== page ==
To our knowledge, this is the first study to examine predictors of TA in a sample of SE-AN. Engagement in treatments for SE-AN remains a struggle for clinicians. Therefore, examining predictors of TA as a means to enhance the likelihood of forming a positive TA is crucial. There were several strengths to this study, including assessments with well-validated measures. Despite these strengths, limitations should be considered in the interpretation of these findings. While the sample sizes were sufficient to show differences in outcomes, they were also moderate in size. Further, despite its use across a number of RCTs [25, 3335], the two-item TSPE remains unvalidated. The TSPE was also administered following the first session, which means it is possible that patient expectations were also influenced by the rapport experienced with the therapist during the first session. For this reason, we are cautious to over interpret these findings until they can be confirmed in future research examining treatment expectation prior to meeting the therapist. Additionally, this sample includes only individuals with SE-AN. While it remains unclear how these results generalize to individuals with a shorter duration or less severe presentations, the authors see this as a future research question, rather than a limitation of the study. It is also of note that the number of analyses conducted increases the risk for Type I error. Future studies should explore predictors of TA in larger samples, including both individuals with BN and with patients with a shorter duration of AN. This would also exclude the possibility of any floor effects influencing the non-significant finding for duration of illness arising from the chronic nature of this group. It may also be beneficial to explore patient characteristics in conjunction with therapist characteristics.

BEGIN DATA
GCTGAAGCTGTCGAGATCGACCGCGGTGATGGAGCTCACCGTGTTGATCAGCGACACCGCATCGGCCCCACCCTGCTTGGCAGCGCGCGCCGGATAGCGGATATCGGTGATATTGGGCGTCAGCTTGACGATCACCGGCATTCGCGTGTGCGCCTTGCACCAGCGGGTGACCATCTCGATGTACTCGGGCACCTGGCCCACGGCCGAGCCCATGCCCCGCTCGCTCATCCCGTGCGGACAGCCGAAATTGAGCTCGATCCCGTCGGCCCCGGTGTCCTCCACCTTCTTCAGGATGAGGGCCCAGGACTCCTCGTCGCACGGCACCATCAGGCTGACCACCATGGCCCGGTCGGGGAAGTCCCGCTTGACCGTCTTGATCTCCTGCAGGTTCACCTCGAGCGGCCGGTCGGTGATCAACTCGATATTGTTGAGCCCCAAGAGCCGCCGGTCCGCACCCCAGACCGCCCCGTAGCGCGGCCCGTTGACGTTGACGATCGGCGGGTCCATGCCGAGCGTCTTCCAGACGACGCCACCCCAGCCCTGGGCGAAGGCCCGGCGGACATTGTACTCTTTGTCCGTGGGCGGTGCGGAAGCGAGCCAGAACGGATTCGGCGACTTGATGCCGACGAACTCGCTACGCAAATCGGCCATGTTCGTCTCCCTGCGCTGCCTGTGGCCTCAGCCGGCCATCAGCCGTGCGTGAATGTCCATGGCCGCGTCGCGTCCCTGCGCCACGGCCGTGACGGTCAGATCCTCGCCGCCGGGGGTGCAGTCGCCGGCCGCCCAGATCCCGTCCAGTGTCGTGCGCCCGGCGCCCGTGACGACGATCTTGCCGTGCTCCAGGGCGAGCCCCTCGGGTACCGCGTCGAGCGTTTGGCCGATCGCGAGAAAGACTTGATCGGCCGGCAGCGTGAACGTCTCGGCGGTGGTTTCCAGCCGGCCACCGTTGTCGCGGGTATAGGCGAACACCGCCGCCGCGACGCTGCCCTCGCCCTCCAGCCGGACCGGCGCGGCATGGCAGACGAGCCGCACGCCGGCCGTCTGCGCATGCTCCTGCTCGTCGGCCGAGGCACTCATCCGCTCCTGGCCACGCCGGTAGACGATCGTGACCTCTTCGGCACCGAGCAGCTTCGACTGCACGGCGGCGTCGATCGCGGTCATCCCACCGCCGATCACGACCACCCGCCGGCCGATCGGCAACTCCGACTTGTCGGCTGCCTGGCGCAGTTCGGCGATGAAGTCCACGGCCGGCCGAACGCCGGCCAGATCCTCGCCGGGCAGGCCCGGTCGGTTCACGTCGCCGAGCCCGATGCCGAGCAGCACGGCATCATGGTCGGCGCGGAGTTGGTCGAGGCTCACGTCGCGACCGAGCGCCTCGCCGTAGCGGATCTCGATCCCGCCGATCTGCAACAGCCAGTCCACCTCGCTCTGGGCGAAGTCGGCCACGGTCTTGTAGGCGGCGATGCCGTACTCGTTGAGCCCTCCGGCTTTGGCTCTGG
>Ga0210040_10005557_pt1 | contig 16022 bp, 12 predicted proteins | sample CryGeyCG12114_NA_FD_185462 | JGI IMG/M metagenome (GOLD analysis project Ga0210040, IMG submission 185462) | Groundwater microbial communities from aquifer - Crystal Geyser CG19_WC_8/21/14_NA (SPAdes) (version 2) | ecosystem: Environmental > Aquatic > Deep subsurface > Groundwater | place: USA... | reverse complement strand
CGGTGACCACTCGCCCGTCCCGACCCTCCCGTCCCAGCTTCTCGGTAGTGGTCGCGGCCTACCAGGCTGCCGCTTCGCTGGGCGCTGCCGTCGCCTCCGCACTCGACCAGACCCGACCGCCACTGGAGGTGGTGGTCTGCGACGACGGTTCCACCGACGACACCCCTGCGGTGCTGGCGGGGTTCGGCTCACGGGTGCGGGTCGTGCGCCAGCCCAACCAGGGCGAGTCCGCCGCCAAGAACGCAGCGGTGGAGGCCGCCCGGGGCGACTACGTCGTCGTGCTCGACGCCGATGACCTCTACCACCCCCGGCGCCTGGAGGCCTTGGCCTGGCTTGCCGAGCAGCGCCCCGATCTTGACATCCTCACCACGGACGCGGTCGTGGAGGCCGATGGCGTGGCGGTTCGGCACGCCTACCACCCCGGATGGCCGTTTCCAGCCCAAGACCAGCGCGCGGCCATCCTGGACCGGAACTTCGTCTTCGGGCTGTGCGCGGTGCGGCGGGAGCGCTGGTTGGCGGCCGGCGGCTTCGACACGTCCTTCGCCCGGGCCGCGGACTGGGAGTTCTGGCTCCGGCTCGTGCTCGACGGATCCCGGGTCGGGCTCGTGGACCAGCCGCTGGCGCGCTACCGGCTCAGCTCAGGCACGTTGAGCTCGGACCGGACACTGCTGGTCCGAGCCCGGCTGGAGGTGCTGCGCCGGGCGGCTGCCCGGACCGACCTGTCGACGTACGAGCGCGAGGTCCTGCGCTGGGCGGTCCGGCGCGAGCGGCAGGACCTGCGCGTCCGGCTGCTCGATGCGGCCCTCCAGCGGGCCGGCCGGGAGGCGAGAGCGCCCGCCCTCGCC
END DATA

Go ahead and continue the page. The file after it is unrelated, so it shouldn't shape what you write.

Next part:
Results of this study suggest that an initial patient expectation for successful outcome significantly predicts patient-reported TA throughout treatment. Further, a mediational relationship between early patient treatment expectations, TA, and outcomes appears to exist for this sample of adults with SE-AN. Most cases of SE-AN are defined for clinicians by patients’ egosyntonic wish to preserve maladaptive behaviors that they identify as having a “functional” purpose [37]. Through this lens, therapeutic relationships can at times be sacrificed, regardless of chronicity. However, recent findings show that positive and strong TA can be established in individuals with SE-AN [19]. The present study expands insight into TA for individuals with SE-AN, demonstrating that TA can be bolstered with early treatment expectations for successful treatment.



anorexia nervosa


anorexia nervosa stages of change questionnaire


body mass index


bulimia nervosa


cognitive behavioral therapy for anorexia nervosa


Diagnostic and Statistical Manual for Mental Disorders, 4th Edition, Text Revision


eating disorder examination


end of treatment


helping relationships questionnaire


Institutional review board


randomized controlled trial


severe and enduring anorexia nervosa


specialist supportive clinical management